This lesson dives into how each line within a query relates to each other line. In standard editor-only queries, each line is a one-use-only variable. When writing code directly, you can reuse and reorder how operations are performed. The attached resources include the starting and ending points from this video, plus the challenge file.
This lecture consists of the recorded live-stream of the challenge solution walk-through plus the completed challenge file for reference.
Query parameters are parameter items built within the confines of the Get & Transform engine with specific syntax and uses. This feature has more value in Power BI than Excel; however, I use it on occasion in the following chapter generally for testing purposes. The Challenge file can be found in the resources, along with the starting and ending workbook from this video.
A live-stream recording of the solution to the challenge with edits for time.
Starting point for the Order of Operations video
A completed version from the video for reference.
The starting point for the Order of Operations challenge.
A completed version of the challenge workbook for reference.
The starting point for the Query Parameters video to follow along with.
The completed version of the workbook from the video for reference.
The starting point for the Query Parameters challenge.
The solution to the Query Parameters challenge for reference.
Write, design, and re-use functions following these lessons on syntax, recursion, function parameters, and more.
The starting point for the introducing functions challenge
The solution file for the introducing functions challenge.
A recorded live-stream for the solution to the challenge.
Use of optional parameters to extend and customize functions, with starting and ending workbook to follow lesson.
Write shorter, more concise functions for simple commands.
Functions can return other functions.
Starting point for the Function-in-Function challenge. Has two solution versions.
One possible solution to the challenge.
An alternative solution to the challenge.
A guided tour to creating one of the solutions.
How to build records within M code. Used significantly in the recursion lessons.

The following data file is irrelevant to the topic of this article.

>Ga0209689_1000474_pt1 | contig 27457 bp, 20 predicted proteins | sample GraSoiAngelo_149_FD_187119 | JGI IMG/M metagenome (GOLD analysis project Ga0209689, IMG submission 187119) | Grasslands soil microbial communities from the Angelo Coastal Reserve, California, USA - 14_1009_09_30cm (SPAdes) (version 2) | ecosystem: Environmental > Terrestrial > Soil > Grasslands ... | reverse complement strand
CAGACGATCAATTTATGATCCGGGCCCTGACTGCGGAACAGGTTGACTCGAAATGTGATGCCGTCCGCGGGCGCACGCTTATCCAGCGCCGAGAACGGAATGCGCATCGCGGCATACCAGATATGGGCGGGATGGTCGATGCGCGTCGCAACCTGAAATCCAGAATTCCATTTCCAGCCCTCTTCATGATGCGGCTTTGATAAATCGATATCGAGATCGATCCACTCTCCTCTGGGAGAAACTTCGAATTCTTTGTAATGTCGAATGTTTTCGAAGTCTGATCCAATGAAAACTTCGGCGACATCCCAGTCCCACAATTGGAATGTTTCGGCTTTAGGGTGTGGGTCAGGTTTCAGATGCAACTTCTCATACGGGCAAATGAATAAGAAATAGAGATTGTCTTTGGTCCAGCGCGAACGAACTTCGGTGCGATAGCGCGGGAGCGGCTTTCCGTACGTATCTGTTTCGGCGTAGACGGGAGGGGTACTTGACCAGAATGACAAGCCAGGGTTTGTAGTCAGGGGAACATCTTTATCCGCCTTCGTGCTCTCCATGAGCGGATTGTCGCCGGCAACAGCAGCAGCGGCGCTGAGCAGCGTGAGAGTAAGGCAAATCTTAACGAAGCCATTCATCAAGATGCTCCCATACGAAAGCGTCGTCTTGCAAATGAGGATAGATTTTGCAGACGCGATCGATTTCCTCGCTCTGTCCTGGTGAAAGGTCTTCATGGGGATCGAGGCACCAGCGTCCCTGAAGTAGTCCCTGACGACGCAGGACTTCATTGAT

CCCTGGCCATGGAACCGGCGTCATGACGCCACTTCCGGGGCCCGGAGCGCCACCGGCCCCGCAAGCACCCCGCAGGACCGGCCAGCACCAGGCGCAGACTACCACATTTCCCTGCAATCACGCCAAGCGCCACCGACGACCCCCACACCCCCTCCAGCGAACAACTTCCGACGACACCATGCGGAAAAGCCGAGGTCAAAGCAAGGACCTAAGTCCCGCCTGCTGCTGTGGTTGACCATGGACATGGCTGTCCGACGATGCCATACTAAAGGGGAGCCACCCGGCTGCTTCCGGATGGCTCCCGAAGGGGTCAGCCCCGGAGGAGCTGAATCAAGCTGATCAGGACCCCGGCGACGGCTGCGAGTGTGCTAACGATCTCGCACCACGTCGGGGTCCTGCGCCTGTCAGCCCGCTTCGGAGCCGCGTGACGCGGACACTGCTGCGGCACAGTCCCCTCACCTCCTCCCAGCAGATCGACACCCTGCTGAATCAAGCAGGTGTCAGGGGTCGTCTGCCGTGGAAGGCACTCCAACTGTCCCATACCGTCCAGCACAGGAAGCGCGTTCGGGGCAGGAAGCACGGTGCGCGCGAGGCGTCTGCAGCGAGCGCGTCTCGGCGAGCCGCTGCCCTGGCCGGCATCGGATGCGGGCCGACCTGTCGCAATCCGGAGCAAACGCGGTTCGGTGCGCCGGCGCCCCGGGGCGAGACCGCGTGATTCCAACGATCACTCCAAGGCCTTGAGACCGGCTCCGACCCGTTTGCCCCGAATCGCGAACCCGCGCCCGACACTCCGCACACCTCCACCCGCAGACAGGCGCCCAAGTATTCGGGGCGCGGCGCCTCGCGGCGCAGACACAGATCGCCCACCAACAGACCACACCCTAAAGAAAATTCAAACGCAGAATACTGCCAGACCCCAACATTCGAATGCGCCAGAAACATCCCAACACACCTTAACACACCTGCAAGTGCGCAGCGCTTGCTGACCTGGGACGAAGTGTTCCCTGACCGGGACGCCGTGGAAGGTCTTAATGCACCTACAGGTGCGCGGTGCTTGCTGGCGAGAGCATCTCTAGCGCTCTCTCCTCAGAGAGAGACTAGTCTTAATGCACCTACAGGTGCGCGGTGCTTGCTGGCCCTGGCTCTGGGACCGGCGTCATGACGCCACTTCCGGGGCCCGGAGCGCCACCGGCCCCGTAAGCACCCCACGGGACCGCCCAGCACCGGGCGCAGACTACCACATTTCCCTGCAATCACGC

What the Each keyword means and how it pertains to functions for the following recursion lessons.
How to write functions that call themselves, along with the general logic such functions should follow.
How to use the List.Generate function and use it to perform recursive logic.
Quick review of the concepts, how they fit together, and introduction to the Word Search exercise.
The starting point for the word search exercise. Good luck!
The first half of a guided tour to solving the Word Search problem.
The second half of a guided tour to solving the Word Search problem.
The completed exercise file for reference.
A few parting lessons covering some special tips and tricks for working with lists and how to use error trapping within the M language.
This lesson offers some tips and tricks for working with lists that can come in handy for different scenarios, including in the chapter exercise.
A highly customizable function that can be used to create loops and much, much more. Pairs well with List.Generate.
This lesson offers a brief overview of the try and otherwise keywords for catching and handling errors.
This lesson discusses how to throw customized errors for situations where a technical error doesn't occur but the results violate the intended rules of your function or query. The follow-up challenge is attached to this lesson as 4-2-challenge-v2.xlsx.
The starting point for the challenge presented in the Try and Otherwise: Throwing Errors video.
A guided solution to the blackjack problem posed in the challenge.

About the instructors

Explainly

Expert authors. Advanced topics. Clear explanations.
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Explainly offers online courses on powerful topics centered around the premise of instruction followed up with implementation through practical use.

Our founders, Philip Trick and Ahad Amdani, are experts in their respective fields and offer courses designed around their expertise with a history of success building online courses for other providers, including many popular Udemy publishers.